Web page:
“Ozone gas fumigation at the right dosage may be able to compete with SO2, particularly during forced air, initial fumigation, and many cold storage facilities in use today may already be sufficiently sealed and corrosion resistant to tolerate ozone.”
He will also be carefully monitoring treated grapes for phytotoxicity.
Bill Peacock, Tulare County farm advisor, disclosed his 2005-season observations on the optimum timing of girdling of Princess and Summer Royal table grapes, plus a re-examination of the practice on Thompson Seedless.
Girdling concentrates carbohydrates and plant hormones in the vine above the girdle point. Its timing is critical to accomplish desired improvements in berry size, maturity, set, and yield.
For Princess, a recent USDA release that is sensitive to early flower cluster necrosis, Peacock said the best girdling time depends on the vineyard’s history with the physiological disorder linked to low light and low temperatures.
“Vineyards with a history,” he said, “should be girdled during full bloom to maximize yield. Berry size, however, will be similar to the ungirdled control. Vineyards without a history of necrosis should be girdled about a week after full bloom when shatter first begins. This maximized berry size and correspondingly increased yield.”
Peacock said girdling post-bloom had no effect on flower cluster necrosis. Excessively vigorous Princess vineyards suffer the most from the necrosis since carbohydrates are drawn to support shoot growth at the expense of flowers.
Princess berry weight was greatest when the girdle was made at the beginning of shatter or a week later at berry set. The response dropped off quickly when vines were girdled later than berry set.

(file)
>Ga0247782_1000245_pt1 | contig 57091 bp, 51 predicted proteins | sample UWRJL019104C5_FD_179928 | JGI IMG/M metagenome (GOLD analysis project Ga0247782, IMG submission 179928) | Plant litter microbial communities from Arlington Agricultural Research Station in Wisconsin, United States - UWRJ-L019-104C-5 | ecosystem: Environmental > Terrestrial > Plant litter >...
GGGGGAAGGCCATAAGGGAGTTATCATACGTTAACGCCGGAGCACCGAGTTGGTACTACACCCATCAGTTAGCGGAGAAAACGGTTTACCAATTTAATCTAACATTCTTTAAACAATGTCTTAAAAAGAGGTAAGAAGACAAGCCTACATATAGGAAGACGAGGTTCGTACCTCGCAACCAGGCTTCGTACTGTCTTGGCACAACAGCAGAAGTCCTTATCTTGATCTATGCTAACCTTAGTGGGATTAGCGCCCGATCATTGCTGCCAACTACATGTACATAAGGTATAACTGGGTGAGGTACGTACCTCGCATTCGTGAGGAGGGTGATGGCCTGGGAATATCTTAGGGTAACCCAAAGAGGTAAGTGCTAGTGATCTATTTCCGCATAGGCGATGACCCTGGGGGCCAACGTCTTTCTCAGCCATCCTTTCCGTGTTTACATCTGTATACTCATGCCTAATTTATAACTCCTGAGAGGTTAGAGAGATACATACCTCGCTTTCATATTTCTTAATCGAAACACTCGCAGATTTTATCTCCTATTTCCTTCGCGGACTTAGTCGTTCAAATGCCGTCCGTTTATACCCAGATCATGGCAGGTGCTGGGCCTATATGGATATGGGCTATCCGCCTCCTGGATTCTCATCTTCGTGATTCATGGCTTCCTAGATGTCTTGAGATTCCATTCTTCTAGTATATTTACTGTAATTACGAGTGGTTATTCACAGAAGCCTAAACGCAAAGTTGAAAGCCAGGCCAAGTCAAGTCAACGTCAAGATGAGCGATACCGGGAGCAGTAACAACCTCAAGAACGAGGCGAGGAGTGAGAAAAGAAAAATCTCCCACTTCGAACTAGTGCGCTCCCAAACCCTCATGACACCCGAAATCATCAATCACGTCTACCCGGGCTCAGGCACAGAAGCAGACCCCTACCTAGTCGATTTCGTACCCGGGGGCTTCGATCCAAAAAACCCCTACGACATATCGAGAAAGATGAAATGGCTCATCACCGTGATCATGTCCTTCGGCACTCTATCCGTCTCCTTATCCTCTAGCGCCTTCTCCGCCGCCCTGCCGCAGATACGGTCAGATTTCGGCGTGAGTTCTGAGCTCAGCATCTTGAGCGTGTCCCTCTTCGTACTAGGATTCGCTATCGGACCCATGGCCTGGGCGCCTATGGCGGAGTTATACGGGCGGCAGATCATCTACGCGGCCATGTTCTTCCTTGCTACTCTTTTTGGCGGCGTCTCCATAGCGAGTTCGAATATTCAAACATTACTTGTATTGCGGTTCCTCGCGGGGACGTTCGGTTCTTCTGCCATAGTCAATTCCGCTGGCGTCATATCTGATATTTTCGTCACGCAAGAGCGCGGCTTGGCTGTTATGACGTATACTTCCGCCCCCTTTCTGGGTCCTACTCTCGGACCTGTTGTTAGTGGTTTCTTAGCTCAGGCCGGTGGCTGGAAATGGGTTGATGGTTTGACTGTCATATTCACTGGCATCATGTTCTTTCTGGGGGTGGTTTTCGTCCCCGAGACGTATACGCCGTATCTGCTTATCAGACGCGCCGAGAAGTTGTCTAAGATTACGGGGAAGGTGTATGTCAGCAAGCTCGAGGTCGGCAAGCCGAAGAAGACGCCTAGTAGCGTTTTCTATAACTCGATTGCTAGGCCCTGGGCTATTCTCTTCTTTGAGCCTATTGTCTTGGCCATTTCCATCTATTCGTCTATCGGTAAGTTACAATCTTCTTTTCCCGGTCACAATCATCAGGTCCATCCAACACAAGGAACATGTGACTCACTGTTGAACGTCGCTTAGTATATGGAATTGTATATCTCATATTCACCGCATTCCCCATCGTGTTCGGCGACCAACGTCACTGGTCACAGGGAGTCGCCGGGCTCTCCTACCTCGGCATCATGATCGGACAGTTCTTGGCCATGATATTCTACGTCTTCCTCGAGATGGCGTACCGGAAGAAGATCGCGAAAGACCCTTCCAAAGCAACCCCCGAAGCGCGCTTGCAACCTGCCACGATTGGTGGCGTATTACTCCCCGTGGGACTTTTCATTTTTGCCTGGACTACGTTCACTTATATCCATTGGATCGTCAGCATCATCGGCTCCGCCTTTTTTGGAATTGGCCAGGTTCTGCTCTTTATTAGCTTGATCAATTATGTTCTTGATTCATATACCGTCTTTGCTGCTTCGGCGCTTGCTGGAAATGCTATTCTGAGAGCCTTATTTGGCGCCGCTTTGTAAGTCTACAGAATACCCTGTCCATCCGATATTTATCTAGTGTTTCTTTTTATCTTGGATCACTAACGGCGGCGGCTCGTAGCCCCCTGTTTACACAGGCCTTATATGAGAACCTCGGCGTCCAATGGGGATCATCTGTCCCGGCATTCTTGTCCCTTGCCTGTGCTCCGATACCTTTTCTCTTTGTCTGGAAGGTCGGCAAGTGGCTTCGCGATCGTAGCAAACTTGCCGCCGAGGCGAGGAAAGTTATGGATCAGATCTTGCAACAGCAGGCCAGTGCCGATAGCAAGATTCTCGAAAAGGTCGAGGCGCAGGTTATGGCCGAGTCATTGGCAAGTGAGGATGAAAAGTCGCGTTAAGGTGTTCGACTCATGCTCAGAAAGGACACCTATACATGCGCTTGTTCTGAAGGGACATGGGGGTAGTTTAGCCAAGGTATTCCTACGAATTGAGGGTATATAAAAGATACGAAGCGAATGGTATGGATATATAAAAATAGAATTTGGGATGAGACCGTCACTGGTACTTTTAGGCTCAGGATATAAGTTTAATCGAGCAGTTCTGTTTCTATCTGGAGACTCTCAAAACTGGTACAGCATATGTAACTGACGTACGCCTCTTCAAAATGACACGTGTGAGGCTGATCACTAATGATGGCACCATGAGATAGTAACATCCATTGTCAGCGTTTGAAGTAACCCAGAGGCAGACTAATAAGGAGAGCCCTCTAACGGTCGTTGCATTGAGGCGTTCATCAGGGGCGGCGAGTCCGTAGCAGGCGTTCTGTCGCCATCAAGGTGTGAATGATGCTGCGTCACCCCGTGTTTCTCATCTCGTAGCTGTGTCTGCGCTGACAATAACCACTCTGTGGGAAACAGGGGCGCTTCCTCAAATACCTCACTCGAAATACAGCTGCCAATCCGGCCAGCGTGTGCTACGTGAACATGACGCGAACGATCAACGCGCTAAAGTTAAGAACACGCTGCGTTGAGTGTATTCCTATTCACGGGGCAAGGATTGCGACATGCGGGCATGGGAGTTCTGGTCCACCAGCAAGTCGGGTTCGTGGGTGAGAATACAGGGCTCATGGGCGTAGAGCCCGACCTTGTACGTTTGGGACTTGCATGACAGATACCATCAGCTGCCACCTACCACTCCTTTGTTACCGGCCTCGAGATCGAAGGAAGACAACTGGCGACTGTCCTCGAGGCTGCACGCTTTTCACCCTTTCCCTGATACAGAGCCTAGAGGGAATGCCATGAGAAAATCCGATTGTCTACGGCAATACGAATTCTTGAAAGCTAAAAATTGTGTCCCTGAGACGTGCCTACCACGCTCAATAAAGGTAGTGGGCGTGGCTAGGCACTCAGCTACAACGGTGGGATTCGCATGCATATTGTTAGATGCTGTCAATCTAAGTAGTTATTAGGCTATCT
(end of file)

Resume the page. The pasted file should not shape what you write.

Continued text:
Experiments on Summer Royal indicated the best time for girdling was from full bloom to early shatter, or one week past full bloom. This timing maximized both yield (by 24 percent) and berry size.
Unlike Princess, the Summer Royal vines were free of flower cluster necrosis, so the bloom time girdles did not increase the number of clusters at harvest.
Peacock said the trial on Thompson Seedless gave some surprising results. The common practice for girdling Thompson Seedless to increase berry size is at berry set, approximately two weeks after full bloom, and many vineyards are girdled a week or so after berry set.
“Our data suggest,” he said, “that vines should be girdled no later than berry set to maximize berry size. A week after berry set is too late. Growers should experiment to determine specific response in their vineyards.”
Thompson Seedless growers, he added, also need to re-evaluate timing of girdling intended to increase berry size. “Girdling earlier than berry set does not appear to affect berries set per cluster, and this is a primary concern for girdling early.”
Since Thompson Seedless was not afflicted with early flower cluster necrosis, the bloom time girdles did not increase the number of clusters at harvest.